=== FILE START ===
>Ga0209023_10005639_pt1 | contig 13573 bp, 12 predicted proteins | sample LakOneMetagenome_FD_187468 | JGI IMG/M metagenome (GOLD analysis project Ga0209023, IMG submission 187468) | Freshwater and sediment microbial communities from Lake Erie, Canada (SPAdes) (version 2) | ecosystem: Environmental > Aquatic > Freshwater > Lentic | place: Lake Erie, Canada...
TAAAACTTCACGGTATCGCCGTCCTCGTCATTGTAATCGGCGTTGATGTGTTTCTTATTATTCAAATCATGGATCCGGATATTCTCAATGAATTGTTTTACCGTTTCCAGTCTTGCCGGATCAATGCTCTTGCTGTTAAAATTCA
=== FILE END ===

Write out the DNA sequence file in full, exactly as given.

>Ga0209023_10005639_pt1 | contig 13573 bp, 12 predicted proteins | sample LakOneMetagenome_FD_187468 | JGI IMG/M metagenome (GOLD analysis project Ga0209023, IMG submission 187468) | Freshwater and sediment microbial communities from Lake Erie, Canada (SPAdes) (version 2) | ecosystem: Environmental > Aquatic > Freshwater > Lentic | place: Lake Erie, Canada...
TAAAACTTCACGGTATCGCCGTCCTCGTCATTGTAATCGGCGTTGATGTGTTTCTTATTATTCAAATCATGGATCCGGATATTCTCAATGAATTGTTTTACCGTTTCCAGTCTTGCCGGATCAATGCTCTTGCTGTTAAAATTCA